Monday, April 30, 2018

Gold For Monday Mystery...!

If all the legends are true, there is still a lot of golden treasure that remains unfound.

Here is a story from the days of the civil war that focuses on one of the most well known of those treasures...the Dents Run treasure.

The Legend Of The Dents Run Gold

There are a lot of hidden treasures still waiting to be found. In the United States, the Civil War in particular spawned many tales of buried gold, and the FBI may have actually uncovered one of these caches.

According to legend, shortly before the Battle of Gettysburg in 1863, the Union Army dispatched a wagon full of gold to pay its soldiers. It set off from Wheeling, West Virginia, but disappeared somewhere near Dents Run in Elk County, Pennsylvania. Since then, numerous treasure hunters, historians, and private investigators scoured those woods in hopes of finding the lost gold, all to no avail.

In March 2018, the FBI set up shop nearby in Benezette Township and started digging. They obtained a court authorization to do it, which led to speculation that they had to have convincing evidence that the gold might be there.

The FBI provided few details regarding their intentions. Spokeswoman Carrie Adamowski simply said that they were conducting an excavation, concluding that “nothing was found.”[9] However, local media reported that Dennis and Kem Parada were present at the dig site. The two run a treasure recovery service called Finders Keepers and have been searching for the Civil War loot for decades. Other local historians are far more skeptical regarding the existence of the gold, but even they admit that the involvement of the FBI adds a new layer to the mystery.

Now, I have to ask myself just what was the interest of the FBI in something generally thought of as a legend or myth? Does their involvement mean that something was actually found, despite all the claims to the contrary? Certainly lends an air of mystery to the whole thing, don't you think?

Coffee out on the sunny patio again this morning!

Sunday, April 29, 2018

No Sunday Post...!

Big electrical storms in the Houston area, which means power is going off and on a LOT! Sooo, I'm doing this post on Saturday night just to let you know that Sunday I won't be doing one. Make any sense?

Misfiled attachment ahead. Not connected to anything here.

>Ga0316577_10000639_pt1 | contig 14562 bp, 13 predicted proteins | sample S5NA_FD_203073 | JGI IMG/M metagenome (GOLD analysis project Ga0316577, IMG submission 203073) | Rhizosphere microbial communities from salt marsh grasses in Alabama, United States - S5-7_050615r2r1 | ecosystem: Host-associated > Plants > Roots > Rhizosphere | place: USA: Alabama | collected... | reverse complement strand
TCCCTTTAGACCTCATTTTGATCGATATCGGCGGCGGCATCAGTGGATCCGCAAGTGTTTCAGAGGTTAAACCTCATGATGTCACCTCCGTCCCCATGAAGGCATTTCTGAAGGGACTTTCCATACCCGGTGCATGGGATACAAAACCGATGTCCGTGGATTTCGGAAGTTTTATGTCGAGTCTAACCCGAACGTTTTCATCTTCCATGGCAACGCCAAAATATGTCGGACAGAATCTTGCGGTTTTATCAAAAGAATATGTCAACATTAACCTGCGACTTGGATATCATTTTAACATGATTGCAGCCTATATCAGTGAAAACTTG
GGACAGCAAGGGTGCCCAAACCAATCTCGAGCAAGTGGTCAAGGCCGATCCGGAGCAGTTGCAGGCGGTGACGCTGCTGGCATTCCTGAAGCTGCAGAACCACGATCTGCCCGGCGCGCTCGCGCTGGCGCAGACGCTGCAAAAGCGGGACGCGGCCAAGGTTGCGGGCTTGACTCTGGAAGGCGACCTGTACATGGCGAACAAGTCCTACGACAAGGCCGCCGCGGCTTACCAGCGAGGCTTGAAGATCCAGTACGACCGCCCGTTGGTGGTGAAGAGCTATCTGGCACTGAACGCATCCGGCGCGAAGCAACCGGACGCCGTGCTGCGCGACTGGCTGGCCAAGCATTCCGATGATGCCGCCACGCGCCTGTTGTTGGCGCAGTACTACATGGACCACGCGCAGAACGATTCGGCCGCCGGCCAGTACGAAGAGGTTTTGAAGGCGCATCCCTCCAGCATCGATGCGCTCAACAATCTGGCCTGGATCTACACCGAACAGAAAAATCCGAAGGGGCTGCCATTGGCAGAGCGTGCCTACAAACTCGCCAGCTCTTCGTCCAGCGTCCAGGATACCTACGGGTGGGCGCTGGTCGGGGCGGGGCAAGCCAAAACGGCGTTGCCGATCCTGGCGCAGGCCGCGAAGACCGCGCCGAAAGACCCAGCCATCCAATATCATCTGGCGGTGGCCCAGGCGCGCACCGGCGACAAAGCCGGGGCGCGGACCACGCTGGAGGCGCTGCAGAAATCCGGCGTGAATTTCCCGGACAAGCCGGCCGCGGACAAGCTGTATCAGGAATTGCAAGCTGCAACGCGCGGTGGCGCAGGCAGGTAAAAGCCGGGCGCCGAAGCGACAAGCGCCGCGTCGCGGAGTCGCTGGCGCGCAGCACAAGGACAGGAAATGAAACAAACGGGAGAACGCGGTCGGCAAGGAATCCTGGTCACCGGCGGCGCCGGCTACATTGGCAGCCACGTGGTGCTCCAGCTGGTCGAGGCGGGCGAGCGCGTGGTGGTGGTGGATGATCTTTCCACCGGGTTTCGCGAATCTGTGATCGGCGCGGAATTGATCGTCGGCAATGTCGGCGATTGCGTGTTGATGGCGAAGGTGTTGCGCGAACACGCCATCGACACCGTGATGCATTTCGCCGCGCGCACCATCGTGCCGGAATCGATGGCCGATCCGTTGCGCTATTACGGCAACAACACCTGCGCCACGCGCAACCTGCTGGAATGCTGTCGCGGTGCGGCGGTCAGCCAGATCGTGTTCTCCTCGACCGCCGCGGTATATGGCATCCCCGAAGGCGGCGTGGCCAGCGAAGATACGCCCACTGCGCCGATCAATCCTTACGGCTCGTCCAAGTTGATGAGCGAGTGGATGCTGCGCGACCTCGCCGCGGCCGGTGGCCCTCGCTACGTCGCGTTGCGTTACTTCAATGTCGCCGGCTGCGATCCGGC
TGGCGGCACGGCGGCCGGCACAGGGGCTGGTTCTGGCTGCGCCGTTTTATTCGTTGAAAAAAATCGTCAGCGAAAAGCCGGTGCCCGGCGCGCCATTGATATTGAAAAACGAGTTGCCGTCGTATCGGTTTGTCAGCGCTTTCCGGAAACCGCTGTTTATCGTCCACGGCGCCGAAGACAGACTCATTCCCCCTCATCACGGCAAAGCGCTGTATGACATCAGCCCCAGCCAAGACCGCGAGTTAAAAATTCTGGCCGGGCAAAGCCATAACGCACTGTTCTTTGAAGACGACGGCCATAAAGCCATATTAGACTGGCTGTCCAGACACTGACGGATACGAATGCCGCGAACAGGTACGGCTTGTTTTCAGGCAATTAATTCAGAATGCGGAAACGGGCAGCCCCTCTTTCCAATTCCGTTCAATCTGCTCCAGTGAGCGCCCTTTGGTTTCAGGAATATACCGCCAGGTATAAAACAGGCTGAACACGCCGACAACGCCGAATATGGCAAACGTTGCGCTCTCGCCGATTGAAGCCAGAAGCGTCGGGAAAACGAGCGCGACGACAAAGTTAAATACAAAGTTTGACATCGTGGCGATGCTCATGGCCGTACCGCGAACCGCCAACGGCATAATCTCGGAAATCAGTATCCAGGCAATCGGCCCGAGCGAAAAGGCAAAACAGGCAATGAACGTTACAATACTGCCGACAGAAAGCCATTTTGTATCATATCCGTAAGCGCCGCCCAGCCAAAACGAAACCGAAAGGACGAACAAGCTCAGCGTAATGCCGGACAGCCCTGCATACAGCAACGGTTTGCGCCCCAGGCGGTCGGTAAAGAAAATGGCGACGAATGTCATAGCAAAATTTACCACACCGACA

Sorry about that, folks!

Last Cartoon Sunday...!

This will probably be the last time I do the 'toons for Sunday. Just wanted to give everyone a heads up about that!

And the final one...

Ok folks...that's all for today. I hope you enjoyed these cartoons and maybe I'll have something more folks will like next Sunday.

Coffee out on the patio this morning, if that's OK with everyone.

Saturday, April 28, 2018

That's A Lot Of Cookies...!

Girl Scout cookies are something that nearly everyone is familiar with, right?

Well, here is a story about a troop of Girl Scouts that sold more cookies than even they thought possible. Kinda gives you a little more faith in mankind again.

The First-Ever Troop of Homeless Girl Scouts Just Crushed Their Cookie Sales Goal


Selling 32,500 boxes of cookies in a single week would be noteworthy for any team of Girl Scouts, but it's an especially sweet achievement for Troop 6000: The New York City-based chapter is the first-ever Girl Scout troop composed entirely of children living in homeless shelters.

According to NBC News, this season marked the first time the troop took part in the organization's annual cookie sale tradition. In early April, they received exclusive permission to set up shop inside the Kellogg's Café in Union Square. They kicked off their inaugural stand sale aiming to sell at least 6000 boxes of cookies: At the end of six days, they had sold more than 32,500.